My latest project uses a BeagleBone Black and a Xilinx Spartan 6 LX9 FPGA to drive a 32×32 RGB LED matrix.
This project lets me display cool and interesting patterns on a matrix of 32×32 RGB LEDs. That’s 1024 RGB LEDs or 3072 individual LED chips that need to be controlled! Rather than attempt to control all the LEDs in software only or using one of the BBB’s programmable real-time units (PRU), I decided to use the CPU to generate the patterns and use the FPGA to handle the heavy duty task of refreshing the LEDs.
Using the FPGA to refresh the LEDs leaves me with nearly 100% of the BBB CPU available to generate patterns and lets me implement 12-bit color at a refresh rate of 200Hz. A 200Hz refresh rate has no perceptible flicker and prevents scan lines from showing when photographing or filming the panel. A typical 12-bit color software implementation using the PRU to refresh the panels only refreshes at 50 to 60Hz.
Having the CPU free to compute patterns rather than refresh the display lets me generate some rather complicated patterns that otherwise might not be possible. Right now the most complicated and interesting pattern is seamlessly looping Perlin noise but other various abstract patterns, animated GIFs, text, etc., can be displayed.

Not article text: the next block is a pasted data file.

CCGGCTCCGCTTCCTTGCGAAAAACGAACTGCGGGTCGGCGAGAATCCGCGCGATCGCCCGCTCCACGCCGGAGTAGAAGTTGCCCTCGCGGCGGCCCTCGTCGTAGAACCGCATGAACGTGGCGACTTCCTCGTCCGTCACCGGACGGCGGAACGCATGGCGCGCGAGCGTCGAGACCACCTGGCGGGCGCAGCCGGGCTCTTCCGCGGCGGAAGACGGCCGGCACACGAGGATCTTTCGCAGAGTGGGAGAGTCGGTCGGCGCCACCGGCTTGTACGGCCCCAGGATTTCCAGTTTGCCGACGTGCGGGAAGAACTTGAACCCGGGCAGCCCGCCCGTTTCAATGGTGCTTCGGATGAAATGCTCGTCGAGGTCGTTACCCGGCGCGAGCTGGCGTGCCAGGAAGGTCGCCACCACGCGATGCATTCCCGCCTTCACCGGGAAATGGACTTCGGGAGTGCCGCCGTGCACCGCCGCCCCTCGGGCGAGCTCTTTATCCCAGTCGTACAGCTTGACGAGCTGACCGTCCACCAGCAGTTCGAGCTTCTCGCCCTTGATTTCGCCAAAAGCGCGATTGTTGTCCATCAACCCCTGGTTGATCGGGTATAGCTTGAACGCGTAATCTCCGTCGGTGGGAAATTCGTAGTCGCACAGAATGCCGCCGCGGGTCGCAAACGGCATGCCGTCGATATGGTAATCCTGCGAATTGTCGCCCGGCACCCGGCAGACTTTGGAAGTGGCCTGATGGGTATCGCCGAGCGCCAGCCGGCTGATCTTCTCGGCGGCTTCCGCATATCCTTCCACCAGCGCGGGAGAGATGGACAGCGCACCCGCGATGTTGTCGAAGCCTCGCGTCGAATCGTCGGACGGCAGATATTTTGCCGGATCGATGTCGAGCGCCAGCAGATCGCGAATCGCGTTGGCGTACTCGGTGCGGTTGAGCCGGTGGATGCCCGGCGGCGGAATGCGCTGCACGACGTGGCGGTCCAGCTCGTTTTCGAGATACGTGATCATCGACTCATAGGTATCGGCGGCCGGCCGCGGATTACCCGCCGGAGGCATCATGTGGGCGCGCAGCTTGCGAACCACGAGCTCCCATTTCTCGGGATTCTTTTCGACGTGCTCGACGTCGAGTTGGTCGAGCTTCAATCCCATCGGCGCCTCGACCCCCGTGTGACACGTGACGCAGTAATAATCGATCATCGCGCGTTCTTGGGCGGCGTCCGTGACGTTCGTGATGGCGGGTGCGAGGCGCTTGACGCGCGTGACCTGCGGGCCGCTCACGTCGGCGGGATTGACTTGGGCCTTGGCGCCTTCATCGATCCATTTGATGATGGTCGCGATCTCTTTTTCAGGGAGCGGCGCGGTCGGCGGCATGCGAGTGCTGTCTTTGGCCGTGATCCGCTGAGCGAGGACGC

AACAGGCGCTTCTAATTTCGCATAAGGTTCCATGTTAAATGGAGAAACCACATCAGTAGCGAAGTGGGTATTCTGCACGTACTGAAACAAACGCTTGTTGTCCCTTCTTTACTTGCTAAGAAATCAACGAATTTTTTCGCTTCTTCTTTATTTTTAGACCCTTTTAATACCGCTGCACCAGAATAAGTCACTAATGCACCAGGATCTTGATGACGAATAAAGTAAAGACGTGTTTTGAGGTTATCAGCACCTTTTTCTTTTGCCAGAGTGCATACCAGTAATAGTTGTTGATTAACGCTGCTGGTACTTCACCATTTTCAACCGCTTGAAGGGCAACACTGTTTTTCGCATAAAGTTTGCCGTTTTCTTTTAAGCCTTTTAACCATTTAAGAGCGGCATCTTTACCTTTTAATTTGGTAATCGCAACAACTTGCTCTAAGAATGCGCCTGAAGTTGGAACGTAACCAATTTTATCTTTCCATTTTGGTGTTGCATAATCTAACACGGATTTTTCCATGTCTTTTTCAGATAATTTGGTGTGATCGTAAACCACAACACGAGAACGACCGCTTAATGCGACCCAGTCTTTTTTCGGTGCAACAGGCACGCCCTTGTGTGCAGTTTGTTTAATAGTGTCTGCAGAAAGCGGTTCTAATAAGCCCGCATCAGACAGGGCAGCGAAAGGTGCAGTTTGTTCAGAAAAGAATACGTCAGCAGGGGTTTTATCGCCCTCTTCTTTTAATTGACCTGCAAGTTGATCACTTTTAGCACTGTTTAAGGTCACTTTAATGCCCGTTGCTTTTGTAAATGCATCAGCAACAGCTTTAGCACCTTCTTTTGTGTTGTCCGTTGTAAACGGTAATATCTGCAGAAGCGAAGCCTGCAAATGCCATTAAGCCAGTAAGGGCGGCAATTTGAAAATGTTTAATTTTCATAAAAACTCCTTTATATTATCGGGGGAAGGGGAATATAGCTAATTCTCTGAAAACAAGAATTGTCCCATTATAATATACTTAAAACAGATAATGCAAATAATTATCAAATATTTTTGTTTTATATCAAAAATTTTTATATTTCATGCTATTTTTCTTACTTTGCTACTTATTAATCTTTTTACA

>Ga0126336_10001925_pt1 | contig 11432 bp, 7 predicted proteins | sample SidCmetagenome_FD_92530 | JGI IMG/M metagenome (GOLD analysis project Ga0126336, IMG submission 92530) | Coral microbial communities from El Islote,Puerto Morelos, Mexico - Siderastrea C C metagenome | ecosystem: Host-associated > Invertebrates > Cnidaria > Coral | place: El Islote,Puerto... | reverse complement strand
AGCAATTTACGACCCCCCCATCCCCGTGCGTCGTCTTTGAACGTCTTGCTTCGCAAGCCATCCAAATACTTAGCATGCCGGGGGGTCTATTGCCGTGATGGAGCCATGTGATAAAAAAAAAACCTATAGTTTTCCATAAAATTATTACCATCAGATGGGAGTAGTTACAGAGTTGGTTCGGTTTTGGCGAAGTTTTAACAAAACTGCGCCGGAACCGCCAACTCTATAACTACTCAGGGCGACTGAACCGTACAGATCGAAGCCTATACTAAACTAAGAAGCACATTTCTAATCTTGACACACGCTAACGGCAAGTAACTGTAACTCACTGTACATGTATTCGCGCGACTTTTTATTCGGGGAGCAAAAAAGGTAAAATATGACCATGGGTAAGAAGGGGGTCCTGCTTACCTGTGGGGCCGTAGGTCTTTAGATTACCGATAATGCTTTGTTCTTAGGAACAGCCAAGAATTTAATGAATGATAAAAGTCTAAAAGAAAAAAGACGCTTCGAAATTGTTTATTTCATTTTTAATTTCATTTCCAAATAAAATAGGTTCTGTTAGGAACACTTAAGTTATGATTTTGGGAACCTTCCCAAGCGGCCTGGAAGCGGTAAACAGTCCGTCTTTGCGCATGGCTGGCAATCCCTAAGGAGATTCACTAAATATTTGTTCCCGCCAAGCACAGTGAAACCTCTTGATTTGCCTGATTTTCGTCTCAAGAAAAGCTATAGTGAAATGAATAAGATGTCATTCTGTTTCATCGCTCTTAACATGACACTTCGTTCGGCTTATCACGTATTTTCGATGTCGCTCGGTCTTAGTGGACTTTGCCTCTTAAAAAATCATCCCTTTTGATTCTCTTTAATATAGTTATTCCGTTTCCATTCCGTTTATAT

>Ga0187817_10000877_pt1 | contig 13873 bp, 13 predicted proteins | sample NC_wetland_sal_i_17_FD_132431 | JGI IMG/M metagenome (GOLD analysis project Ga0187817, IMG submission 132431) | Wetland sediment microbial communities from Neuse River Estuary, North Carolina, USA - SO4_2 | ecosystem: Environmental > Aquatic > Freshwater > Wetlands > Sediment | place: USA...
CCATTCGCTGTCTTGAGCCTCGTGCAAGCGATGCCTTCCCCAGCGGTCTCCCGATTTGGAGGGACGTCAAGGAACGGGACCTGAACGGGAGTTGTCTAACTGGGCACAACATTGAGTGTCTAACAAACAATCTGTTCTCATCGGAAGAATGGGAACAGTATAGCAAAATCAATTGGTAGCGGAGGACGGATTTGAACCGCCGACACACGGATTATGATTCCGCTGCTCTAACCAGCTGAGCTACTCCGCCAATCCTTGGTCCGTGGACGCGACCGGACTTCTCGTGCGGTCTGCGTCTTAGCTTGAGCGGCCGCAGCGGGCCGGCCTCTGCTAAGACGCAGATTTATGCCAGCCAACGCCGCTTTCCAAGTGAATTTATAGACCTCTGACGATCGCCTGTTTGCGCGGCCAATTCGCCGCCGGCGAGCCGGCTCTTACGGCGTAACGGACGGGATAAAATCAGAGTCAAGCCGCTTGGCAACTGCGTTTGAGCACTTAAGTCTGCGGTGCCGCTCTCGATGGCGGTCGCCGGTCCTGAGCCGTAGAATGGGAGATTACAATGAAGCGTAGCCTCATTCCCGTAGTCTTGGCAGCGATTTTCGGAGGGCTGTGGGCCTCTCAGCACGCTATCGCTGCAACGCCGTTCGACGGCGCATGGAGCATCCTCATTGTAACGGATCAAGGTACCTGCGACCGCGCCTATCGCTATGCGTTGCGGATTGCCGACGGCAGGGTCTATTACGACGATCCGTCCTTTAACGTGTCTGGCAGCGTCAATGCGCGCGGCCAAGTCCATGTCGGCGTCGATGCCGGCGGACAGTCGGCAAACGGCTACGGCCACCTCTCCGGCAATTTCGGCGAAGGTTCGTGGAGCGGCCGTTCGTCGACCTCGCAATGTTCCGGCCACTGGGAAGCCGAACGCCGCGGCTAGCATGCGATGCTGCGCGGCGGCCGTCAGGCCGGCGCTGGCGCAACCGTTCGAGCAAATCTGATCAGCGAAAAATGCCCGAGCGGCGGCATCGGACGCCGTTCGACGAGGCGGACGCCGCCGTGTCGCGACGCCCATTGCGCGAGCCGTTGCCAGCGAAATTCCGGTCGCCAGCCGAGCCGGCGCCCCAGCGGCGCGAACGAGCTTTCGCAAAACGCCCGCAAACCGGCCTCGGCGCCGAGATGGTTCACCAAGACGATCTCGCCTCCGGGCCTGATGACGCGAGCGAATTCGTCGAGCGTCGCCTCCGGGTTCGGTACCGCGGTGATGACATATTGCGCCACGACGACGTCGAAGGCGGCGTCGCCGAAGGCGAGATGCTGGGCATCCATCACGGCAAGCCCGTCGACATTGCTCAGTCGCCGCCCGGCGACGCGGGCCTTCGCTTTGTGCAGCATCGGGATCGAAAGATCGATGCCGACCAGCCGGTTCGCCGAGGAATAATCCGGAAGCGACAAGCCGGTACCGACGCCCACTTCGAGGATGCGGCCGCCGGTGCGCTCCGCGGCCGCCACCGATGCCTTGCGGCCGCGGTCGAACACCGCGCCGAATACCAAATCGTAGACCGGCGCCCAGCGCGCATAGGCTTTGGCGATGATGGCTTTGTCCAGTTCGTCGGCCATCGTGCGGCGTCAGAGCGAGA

Seamlessly looping Perlin noise running at 50Hz on 1024 pixels requires 102,400 3D Perlin noise calculations per second. Using floating point math with no compiler optimization, this quickly burns through the BBB CPU cycles. Had I attempted to refresh the panel using a small embedded processor such as an Arduino, I wouldn’t have had the CPU bandwidth available to both calculate this complicated pattern and refresh the display.
To build this project, I used a stock BeagleBone Black SOC board, a ValentFX LogiBone FPGA board with a Xilinx Spartan 6 LX9 FPGA, a 32×32 RGB LED panel from SparkFun, and some jumper wires from Pololu Robotics. The LogiBone FPGA board was a beta unit acquired through their Kickstarter campaign. To build and simulate the FPGA, I used the free Xilinx WebPack tools. Being free, the Xilinx WebPack tools permit hobbyists (or anyone building small designs) to simulate, synthesize, map, and place and route code for a select set of Xilinx’s devices.
Speaking of simulation, do it! The very first bit file I loaded into the FPGA board worked the very first time I loaded it except that I had a mirror image on the display from feeding the RGB data into the display right-to-left instead of left-to-right. I reversed the order, ran another sim, and built another part. Bingo. Second try. Perfection.
After building everything and getting everything to work, I made a short video demonstration of the project, wrote a complete tutorial on how anyone with a BeagleBone Black, a LogiBone FPGA board, and an LED panel can replicate results, then uploaded all the required code and files to github. Below are links to the code, tutorial, and video.
Links to Project Files: